The last time a valedictorian graduated with a 4.0 GPA was in 1994 when Kamala Dansinghani left Dartmouth with a perfect record.
And this year, Brian Stults ’02, who will be graduating in three years and has scored a perfect GPA so far and may very well end up with a 4.0, will not be allowed to speak at Commencement because College administrators have decided that the event is intended primarily for members of the graduating class of 2001.
Dean of the College James Larimore explained the reasons for the College’s decision to not allow Stults to speak because of the distinction the College draws between the valedictorian and the valedictory speaker at Commencement.
“The valedictorian (highest GPA among those graduating) is not necessarily the same person as the valedictory speaker,” Larimore said. A student will not be chosen as valedictory speaker until a later date.
At Dartmouth, the privilege of serving as the valedictory speaker has always been reserved for a member of the graduating class, according to Larimore.
“Typically, though not always, that person has also been the valedictorian,” he said.
He added that the College also confers an award, the Mina Warren Prize, to the graduating student who has achieved the highest GPA during four years of study at Dartmouth.
“While it has generally been the case that one person has been selected for [both] honors, in some years, as might be the case this year, these awards are split between two or more individuals,” Larimore said.
Stults, however, was disappointed by the decision.
According to Stults, the Dean’s Office notified him earlier this term that unless his GPA drops, he would be the Valedictorian for the graduating class.
At the same time, he was also informed that he would not be asked to speak at commencement.
Stults said that he was “surprised” by this decision, and thus set up a meeting with Larimore and President James Wright, the two people who officially decide who gives the valedictory speech at Commencement.
Larimore sent him a letter a week later affirming the previous decision.
Stults said, however, that he sincerely hoped that “Larimore’s decision is not final.”
“Many people that I’ve talked to about this are surprised,” he said. “I would have hoped that the College would want to showcase a student who was able to graduate as the valedictorian in just three years.”
Stults noted that Princeton University allowed a valedictorian to speak in 1999 who completed Princeton’s requirements for a bachelor’s degree in only three years.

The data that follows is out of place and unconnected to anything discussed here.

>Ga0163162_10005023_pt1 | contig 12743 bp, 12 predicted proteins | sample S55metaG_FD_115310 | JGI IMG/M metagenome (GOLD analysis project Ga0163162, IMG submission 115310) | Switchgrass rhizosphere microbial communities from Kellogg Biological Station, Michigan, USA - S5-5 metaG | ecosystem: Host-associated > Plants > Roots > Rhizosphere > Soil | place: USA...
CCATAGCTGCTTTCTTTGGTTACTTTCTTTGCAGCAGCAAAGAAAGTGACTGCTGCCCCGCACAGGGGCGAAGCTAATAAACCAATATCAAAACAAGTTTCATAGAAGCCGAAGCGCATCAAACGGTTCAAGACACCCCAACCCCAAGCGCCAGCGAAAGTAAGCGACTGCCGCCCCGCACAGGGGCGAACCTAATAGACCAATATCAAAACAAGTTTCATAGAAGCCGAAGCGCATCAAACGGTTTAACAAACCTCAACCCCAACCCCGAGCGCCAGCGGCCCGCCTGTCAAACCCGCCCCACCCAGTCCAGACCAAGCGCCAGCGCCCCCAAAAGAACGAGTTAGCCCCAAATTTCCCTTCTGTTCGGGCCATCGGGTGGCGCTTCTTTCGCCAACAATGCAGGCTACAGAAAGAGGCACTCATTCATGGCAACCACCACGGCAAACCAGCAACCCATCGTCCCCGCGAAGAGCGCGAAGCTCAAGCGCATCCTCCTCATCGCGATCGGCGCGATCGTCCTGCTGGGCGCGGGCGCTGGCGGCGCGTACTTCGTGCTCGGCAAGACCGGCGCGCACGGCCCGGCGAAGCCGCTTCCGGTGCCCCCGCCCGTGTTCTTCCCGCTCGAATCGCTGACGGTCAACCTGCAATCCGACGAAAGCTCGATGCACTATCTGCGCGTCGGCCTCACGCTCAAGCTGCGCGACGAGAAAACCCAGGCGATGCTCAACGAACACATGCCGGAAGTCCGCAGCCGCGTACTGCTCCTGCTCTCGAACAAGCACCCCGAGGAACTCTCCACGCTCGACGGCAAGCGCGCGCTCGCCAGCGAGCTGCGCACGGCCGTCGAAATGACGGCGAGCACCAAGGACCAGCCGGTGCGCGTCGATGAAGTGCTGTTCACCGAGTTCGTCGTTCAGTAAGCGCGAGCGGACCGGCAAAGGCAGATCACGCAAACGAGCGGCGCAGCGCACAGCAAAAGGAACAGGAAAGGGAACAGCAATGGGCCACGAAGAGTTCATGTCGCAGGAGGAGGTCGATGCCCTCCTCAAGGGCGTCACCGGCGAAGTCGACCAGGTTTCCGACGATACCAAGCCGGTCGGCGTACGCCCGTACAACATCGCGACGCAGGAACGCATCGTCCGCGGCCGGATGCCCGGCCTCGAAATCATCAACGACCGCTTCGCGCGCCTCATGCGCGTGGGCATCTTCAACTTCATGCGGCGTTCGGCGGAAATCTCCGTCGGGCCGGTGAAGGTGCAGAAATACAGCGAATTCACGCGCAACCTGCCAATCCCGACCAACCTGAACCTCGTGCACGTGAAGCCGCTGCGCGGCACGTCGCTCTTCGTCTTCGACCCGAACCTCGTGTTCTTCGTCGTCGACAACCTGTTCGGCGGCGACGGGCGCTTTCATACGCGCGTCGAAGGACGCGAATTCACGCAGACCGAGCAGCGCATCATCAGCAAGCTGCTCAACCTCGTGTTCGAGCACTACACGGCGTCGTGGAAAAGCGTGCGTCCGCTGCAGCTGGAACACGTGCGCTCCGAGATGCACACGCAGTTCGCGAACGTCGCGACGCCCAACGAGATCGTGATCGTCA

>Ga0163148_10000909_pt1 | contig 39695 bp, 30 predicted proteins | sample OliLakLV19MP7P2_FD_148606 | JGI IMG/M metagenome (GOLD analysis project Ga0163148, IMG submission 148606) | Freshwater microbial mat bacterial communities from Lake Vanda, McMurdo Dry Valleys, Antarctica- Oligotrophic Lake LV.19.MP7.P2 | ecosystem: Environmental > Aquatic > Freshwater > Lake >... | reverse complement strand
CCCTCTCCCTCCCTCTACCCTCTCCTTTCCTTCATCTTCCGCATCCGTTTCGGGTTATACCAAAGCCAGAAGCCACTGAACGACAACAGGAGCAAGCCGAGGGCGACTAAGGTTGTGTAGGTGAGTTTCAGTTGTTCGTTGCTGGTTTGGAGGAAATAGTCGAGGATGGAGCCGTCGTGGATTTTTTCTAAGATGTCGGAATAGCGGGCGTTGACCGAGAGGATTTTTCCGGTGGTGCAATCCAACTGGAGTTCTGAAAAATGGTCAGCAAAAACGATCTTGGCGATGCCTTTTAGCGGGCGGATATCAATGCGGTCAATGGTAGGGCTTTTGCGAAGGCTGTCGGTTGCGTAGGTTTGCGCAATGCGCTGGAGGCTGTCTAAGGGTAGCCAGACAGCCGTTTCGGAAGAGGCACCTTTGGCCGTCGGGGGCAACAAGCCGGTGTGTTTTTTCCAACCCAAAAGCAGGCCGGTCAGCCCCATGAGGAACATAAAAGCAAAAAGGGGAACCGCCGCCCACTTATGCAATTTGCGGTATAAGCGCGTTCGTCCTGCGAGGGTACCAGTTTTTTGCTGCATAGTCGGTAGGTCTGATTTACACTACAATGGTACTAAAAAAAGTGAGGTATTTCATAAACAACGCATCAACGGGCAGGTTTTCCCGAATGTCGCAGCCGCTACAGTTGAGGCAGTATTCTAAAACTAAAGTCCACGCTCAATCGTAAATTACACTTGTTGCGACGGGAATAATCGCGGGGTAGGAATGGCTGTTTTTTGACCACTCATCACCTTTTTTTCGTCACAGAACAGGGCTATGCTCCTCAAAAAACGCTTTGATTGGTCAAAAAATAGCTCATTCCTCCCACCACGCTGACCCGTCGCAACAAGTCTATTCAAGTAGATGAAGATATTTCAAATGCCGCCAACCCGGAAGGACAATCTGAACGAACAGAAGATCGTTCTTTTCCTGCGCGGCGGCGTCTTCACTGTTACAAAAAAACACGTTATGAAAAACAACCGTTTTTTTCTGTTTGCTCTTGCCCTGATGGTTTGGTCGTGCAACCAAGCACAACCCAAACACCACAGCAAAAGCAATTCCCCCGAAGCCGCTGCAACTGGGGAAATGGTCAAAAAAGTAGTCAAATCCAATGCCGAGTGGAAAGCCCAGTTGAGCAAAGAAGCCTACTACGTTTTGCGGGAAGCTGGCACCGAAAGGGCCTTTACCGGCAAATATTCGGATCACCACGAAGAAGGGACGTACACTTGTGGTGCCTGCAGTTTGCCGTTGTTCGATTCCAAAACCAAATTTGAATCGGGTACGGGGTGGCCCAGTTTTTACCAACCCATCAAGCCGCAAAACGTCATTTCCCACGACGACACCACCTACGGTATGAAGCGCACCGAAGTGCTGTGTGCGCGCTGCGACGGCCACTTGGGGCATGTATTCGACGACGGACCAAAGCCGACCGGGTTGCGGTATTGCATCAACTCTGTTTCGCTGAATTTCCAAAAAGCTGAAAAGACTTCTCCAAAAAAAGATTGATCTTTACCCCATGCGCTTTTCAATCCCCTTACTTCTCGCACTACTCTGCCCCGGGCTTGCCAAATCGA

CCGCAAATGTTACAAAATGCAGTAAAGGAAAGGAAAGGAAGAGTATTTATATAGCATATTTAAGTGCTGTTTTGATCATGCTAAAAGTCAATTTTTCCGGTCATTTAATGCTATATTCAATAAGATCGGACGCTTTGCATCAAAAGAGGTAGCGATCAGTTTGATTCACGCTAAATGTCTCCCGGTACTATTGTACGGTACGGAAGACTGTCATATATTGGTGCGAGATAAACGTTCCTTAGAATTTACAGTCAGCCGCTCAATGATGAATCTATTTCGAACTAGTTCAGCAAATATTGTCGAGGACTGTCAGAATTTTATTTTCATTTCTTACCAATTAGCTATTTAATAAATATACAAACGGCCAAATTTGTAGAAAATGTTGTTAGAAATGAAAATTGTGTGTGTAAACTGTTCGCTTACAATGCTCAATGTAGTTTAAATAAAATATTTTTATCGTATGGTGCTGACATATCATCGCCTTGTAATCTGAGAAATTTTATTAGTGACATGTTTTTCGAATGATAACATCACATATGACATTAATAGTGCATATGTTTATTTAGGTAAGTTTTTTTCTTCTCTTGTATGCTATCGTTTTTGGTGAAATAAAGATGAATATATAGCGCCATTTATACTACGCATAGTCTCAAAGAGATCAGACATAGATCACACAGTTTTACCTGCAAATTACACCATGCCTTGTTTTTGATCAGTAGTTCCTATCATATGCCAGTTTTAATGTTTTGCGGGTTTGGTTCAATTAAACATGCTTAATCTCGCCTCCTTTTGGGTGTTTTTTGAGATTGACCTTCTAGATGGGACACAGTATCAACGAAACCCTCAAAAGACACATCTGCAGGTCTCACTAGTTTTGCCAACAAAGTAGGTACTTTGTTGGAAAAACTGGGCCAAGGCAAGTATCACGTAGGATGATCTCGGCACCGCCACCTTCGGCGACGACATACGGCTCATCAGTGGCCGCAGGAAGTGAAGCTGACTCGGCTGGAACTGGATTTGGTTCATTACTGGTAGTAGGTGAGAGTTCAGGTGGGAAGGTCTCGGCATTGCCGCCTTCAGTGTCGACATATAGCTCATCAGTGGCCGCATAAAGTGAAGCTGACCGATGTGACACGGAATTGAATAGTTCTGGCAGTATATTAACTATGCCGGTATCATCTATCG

Stults added that the College rejected his proposal to allow the highest ranking ’01 to speak along with him.
“They elected not to choose this option because it would be ‘complex’,” Stults said, “but the College had two valedictorians and two valedictory speakers in 1997.”
In 1997, graduating seniors Daniel Fehlauer and J. Brooks Weaver both gave valedictory addresses at Commencement exercises after they both graduated with a 3.99 GPA with a mere difference of .00026455 between the two.
Although members of the Class of 2001 who spoke with The Dartmouth were divided as to whether Stults should be permitted to speak at graduation, a slight majority favored Stults’ case.
“He should speak,” said Amar Dhand ’01. “Dartmouth’s decisions should be based on merit, and if he managed to graduate with such a high average in three years rather than four, he’s even more deserving of this honor than any ’01.”
Greg Fournier ’01, however, thought that, since Commencement is primarily an event for members of the graduating class, the highest ranking ’01 should give the valedictory address.
While Dominic Stanculescu ’01 did not personally object to allowing Stults to speak, he did think other ’01s might. “There is a really strong sense of class spirit at Dartmouth,” he said.
Several members of the 2001 graduating class, including Fournier, thought that a good compromise might be to allow Stults to return to Hanover in 2002 to give the valedictory address for his own class.
Larimore said that there is a possibility Stults would be allowed to speak at Commencement in 2002, but that it was “far too early to speculate about such matters.”
Stults emphasized that he hoped that Dartmouth administrators would not misconstrue his decision to speak with The Dartmouth as an attempt “to attack them through media outlets.”